The interstate is ugly. It’s cracked concrete and faded lines, littered with trucks plastered front to back in the kind of gimmicky labels only American advertising can produce. The guard rails are so elegant as to be safety cable strung between utilitarian posts.
And we fly along the pavement, heading homeward from my adopted country, bound for my first homeland of Canada.
The sky is streaked with jet trails: cometlike and quickly vanishing. The editors from the big cities can’t believe I’d drive two days to attend a publishing conference. “Don’t they have planes there?”
Yes, but there are all kinds of flight. For instance, acquisitions editors are magic feathers. There are people who will cling to them for dear life and people who will learn to let go and do what they should. They’ll learn (or fail to learn) that no one flies alone, but we all use our own muscle to soar. In publishing, none of our pinions have magic inside. They have to be hollow to work right.
On the interstate, we fly home.
It’s ugly grey and it’s a long, long road. The land alongside all blurs together, because this is Wisconsin and Minnesota. Tree. Hill. Cow. Tree. Corn. Corn. Cow. Tree. Hill. Corn. We’ve been on the road for thirteen hours now, and the sun is setting. That’s what turns the flight of planes and cars and human lives into gold. It reflects off distant fuselage like a spark and turns the dull grey road into a mirror.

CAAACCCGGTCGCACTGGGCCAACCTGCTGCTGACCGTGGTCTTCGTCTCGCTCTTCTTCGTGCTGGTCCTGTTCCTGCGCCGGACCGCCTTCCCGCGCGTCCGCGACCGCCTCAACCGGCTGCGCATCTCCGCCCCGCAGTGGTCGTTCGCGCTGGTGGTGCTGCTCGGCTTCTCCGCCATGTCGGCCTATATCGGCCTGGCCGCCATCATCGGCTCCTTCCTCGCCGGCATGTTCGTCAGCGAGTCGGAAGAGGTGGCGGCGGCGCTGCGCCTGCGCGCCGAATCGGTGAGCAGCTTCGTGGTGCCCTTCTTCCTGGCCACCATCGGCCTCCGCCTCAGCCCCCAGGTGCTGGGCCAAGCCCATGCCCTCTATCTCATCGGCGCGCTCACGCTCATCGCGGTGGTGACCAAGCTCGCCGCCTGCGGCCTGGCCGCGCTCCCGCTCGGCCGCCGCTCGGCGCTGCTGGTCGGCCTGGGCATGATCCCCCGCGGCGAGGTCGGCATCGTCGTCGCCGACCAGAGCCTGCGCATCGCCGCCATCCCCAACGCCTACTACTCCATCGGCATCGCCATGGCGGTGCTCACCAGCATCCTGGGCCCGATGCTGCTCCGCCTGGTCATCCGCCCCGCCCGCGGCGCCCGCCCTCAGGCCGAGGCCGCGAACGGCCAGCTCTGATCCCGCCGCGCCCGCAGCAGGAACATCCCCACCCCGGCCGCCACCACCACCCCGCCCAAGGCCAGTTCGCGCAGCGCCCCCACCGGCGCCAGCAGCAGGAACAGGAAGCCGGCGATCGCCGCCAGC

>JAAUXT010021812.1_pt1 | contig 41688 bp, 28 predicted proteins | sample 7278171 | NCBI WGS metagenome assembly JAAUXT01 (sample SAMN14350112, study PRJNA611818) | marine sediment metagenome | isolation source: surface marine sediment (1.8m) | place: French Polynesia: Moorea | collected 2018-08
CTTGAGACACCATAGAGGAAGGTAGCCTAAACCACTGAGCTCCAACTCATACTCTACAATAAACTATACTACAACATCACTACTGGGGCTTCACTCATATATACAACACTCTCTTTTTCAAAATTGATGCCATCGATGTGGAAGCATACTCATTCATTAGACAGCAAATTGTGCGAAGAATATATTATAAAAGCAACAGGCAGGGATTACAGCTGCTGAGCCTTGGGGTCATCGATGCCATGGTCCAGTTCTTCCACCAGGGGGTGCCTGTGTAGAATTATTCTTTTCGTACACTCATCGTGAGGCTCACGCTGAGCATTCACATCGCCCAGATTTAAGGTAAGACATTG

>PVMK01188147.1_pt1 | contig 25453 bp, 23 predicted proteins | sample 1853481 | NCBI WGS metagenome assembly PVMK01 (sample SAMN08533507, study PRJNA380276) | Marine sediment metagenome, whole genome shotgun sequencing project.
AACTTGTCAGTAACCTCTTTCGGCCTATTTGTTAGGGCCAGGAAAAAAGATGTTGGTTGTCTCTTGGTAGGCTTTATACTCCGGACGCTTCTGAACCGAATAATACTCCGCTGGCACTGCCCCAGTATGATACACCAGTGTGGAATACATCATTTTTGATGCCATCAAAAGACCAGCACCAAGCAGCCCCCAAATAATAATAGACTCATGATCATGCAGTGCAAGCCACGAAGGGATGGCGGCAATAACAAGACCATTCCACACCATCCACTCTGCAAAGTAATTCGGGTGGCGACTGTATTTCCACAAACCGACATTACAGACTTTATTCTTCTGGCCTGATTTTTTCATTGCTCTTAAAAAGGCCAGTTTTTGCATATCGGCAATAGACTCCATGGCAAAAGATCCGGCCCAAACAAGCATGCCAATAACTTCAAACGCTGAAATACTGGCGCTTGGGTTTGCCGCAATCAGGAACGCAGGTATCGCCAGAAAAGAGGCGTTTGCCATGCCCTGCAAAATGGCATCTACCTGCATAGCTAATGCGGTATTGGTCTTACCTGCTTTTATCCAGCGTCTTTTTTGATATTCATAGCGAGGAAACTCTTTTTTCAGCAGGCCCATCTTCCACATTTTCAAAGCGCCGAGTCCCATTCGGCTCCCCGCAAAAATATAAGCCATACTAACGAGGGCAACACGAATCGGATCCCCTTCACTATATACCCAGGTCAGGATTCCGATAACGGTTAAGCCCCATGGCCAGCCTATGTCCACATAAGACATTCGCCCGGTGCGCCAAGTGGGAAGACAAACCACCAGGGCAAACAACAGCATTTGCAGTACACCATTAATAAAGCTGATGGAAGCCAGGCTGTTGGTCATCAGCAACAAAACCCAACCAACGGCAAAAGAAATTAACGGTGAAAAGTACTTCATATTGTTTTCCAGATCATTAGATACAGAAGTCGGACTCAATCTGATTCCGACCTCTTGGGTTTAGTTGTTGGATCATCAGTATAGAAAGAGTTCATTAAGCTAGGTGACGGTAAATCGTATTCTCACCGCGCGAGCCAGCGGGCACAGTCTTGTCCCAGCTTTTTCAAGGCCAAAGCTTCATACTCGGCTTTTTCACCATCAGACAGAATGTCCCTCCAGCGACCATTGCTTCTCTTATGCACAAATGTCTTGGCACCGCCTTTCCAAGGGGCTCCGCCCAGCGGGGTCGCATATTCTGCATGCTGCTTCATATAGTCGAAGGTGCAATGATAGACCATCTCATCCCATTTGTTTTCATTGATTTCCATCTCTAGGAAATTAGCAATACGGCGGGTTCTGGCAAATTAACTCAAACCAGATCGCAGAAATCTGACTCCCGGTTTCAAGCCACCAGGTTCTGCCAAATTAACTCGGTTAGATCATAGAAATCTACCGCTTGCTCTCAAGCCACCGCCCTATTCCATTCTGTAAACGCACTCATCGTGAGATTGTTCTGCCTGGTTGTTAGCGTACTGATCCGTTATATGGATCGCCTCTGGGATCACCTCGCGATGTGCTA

The hour of light comes. It happens once every morning, and once every evening. It’s the time when the world turns rose-gold and it’s impossible to take a bad photo, because for just a little while, everything in this world takes on the form Plato thought it never could.
“Did you notice how the sunset lights up the road?” I say to my husband.
“Yeah, it’s been glaring in my eyes for the last half hour,” he says.
“That’s what the weekend was like,” I say.
“No — “
We had lunch with a longtime friend and fellow Firefly fan, but no.
“Something ugly made beautiful by the light of something greater,” I tell him.
He gets it. This is exactly why we’ll drive two days together anytime. To discuss the physics and spirituality of a sunset.
The road ahead is a monotonous thing, and there is no destination in sight — only more of the same hard slogging. But that’s not why I’m on it. I’m a prairie girl. It’s in my blood to watch the sky.
And homeward I fly.